From Clyde:

As I was reading your blog I was formulating my thoughts on what might be my reply. Then I got to your comments and realized yours were the exact same as mine. If 50 to 70% of your revenue is coming from violations at some point you should maybe think we need to reevaluate our whole operation. I am not an onstreet expert, never ran an onstreet operation and only audited a few over the years so I’ve tended to stay away from discussions of on street meter operations except to say i believe they have out lived their usefulness.

After reading this I think maybe I’ve made a mistake because someone not that close to The on street meter business may need to take a look at this from a whole different perspective. The escalation training and a change in the signs is not what’s going to solve this problem.

Ginny and I were parking in downtown somewhere  6 months ago and the 1st meter we pulled up to Had a problem, I don’t remember what the problem was but We moved to another meter and had some additional problems but decided that we had enough quarters so we paid with quarters. The only problem was the meter only took 2 of the quarters it would not take the rest and we decided just to leave. She got a ticket, contested it and lost and was told she had to pay her $40 fine. Let’s see in this particular case we had 2 meters that were not working and an appeals process that didn’t work so maybe we need to rethink at the whole operation.

Pretty smart guys, Joe and Clyde.


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To Censor or Not?

We had a bit of a set to here at PT world headquarters when I asked one of our staff to take down a social media post. It had subtly denigrated a former staffer. There was a complaint, I reacted. In hindsight I was wrong.

Censorship is anathema to a free country. Likewise its not appropriate to yell “fire” in a crowded theater, assuming there is no fire. However today the boffins who run social media have taken it on themselves to censor most anything with which they don’t agree. Yikes.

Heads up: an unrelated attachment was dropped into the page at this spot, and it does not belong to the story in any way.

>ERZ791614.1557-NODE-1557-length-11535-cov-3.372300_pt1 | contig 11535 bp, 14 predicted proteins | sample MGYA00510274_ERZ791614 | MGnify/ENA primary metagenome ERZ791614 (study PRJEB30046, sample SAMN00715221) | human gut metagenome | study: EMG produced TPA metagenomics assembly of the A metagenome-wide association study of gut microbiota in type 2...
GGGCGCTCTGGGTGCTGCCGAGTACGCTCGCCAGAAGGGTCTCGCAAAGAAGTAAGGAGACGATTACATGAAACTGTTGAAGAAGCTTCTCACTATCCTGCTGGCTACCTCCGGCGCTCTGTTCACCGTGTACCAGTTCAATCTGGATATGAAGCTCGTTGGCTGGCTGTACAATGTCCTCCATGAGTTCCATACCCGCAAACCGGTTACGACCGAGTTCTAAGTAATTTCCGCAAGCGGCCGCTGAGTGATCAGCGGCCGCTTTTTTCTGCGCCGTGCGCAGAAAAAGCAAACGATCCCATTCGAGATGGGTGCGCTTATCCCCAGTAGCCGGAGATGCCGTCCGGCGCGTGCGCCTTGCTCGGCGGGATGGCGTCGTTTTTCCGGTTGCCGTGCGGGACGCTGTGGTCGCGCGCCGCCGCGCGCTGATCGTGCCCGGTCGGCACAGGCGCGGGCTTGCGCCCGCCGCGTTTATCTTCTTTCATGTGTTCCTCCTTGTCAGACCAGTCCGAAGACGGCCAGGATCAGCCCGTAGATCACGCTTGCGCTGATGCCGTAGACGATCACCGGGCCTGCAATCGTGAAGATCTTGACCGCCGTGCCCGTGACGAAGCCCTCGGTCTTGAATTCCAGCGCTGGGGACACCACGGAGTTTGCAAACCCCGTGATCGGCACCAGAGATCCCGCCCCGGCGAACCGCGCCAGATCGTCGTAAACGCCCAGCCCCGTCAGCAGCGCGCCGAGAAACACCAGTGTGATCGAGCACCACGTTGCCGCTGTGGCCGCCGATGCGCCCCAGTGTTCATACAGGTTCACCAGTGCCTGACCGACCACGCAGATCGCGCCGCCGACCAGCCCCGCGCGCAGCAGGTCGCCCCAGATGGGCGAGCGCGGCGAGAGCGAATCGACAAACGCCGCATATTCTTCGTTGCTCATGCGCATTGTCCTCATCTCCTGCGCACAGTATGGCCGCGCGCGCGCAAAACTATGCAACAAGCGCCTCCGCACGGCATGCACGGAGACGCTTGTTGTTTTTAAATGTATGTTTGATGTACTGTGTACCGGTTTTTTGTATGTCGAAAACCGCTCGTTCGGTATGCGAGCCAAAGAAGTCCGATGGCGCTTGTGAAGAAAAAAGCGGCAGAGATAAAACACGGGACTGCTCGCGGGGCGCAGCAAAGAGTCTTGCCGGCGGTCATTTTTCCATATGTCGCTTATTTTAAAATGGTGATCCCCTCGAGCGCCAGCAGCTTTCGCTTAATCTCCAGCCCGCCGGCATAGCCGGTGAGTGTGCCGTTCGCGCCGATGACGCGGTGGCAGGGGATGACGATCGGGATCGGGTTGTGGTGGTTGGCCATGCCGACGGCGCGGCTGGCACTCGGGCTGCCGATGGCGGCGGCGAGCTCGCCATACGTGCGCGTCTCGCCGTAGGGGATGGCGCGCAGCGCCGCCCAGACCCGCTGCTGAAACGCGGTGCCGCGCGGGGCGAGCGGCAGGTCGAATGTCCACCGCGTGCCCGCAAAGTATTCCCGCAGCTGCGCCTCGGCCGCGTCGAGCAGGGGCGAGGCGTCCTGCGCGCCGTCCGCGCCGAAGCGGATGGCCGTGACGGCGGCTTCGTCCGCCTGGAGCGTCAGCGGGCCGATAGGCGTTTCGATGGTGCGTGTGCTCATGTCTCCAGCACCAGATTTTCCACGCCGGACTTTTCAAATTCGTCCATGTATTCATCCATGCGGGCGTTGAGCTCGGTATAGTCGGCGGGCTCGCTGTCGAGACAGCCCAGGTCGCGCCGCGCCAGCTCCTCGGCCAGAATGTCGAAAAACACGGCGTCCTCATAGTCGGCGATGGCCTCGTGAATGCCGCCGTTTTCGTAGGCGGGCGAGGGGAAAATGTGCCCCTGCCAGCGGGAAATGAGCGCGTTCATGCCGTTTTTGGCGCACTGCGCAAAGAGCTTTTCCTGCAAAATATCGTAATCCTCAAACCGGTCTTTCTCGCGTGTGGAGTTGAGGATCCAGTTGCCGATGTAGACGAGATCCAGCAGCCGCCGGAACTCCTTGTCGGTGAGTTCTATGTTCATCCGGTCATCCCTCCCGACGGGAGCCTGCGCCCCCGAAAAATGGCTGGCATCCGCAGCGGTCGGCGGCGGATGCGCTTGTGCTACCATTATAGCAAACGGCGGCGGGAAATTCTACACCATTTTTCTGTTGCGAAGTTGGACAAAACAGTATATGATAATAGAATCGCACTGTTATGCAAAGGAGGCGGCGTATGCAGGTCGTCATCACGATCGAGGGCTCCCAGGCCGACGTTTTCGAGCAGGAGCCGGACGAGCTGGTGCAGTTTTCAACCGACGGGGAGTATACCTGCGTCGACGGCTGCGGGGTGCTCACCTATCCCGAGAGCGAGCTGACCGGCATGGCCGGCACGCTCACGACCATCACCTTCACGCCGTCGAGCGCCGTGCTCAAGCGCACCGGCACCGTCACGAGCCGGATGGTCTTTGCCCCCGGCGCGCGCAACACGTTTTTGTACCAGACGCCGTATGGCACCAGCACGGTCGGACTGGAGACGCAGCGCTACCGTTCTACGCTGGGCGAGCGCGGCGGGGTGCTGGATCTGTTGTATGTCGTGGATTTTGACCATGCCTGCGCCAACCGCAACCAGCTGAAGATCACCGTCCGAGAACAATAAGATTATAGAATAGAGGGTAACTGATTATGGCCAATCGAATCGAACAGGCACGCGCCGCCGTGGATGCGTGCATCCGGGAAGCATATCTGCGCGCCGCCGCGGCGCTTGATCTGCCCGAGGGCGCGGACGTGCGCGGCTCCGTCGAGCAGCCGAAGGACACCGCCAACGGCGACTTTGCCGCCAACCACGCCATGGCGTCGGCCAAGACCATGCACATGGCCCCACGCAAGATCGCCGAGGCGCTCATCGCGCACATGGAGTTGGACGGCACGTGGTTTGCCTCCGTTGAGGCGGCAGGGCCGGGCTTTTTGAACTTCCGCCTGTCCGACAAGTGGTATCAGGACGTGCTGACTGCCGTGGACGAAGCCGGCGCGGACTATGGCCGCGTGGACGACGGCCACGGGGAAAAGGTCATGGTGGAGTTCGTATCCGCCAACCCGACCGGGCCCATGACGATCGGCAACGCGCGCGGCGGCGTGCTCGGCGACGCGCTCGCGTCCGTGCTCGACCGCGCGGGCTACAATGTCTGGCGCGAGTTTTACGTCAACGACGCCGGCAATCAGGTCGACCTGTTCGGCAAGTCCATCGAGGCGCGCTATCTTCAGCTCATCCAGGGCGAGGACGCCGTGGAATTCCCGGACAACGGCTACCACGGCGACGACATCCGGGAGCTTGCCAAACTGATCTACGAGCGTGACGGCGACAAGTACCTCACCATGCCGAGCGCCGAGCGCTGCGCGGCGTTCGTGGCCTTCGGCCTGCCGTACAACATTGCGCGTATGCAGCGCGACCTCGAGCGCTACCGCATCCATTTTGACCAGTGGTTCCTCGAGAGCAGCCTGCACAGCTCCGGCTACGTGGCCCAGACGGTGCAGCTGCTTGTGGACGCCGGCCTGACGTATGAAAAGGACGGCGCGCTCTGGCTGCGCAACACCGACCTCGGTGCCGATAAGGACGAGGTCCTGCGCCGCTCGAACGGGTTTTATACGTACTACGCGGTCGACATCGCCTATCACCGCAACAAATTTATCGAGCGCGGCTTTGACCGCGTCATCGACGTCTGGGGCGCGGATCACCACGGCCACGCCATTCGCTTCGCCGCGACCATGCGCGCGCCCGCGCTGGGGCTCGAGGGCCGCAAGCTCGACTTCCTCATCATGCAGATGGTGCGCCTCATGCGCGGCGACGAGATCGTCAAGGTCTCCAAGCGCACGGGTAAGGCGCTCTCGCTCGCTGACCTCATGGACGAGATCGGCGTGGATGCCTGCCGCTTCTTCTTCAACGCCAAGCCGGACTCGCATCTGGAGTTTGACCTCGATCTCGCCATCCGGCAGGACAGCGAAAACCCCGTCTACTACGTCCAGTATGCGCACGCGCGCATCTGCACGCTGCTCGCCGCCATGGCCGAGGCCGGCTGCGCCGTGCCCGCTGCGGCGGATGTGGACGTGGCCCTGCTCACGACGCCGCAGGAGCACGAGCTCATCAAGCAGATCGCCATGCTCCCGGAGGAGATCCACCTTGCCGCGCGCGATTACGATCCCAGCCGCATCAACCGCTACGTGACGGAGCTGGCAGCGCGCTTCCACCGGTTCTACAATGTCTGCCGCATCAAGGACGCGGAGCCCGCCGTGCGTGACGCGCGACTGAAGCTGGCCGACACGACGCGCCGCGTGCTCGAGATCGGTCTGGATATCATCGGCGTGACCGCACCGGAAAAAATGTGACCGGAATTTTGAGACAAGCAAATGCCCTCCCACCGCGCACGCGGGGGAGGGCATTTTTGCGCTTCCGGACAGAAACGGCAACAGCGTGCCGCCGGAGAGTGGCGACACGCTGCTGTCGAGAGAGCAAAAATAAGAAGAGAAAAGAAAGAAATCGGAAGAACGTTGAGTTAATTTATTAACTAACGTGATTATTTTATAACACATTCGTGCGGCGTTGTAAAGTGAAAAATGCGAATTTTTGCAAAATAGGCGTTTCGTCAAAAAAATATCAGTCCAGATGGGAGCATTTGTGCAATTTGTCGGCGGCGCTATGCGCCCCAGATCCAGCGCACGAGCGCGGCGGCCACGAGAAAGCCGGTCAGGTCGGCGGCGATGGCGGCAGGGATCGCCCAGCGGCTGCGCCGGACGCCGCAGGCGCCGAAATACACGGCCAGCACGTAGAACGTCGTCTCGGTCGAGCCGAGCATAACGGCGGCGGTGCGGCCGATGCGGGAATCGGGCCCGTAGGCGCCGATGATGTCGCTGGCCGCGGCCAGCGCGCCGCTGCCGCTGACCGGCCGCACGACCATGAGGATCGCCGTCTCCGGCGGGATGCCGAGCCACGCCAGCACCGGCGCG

After some thought, I have come to consider this as a most cowardly approach. Rather than publish something and then let those who disagree have a chance at it, it seems that its better to not allow those thoughts to see the light of day.

Since beginning PT, I have written over four thousand posts on my blog. I doubt if I have gotten 100 responses that disagree with me. I’m certain there are more than 100 people out there that disagree, but few have the courage of a Tony Jordan, or Don Shoup, or Clyde Wilson to disagree or put their ideas out for review.

My mistake was not making this incident a learning experience, but simply censoring and asking that the piece be removed. A good editor or leader would have had the author review the piece and see how it could be adjusted to get the point across without the acrimony accompanying it. Trust me, that can be a challenge.

One of the things that made Johnny Carson so popular was that when he made fun of people, there was no anger or jealousy just below the surface. It was in fun and full or laughs. That is a skill to which we all could aspire.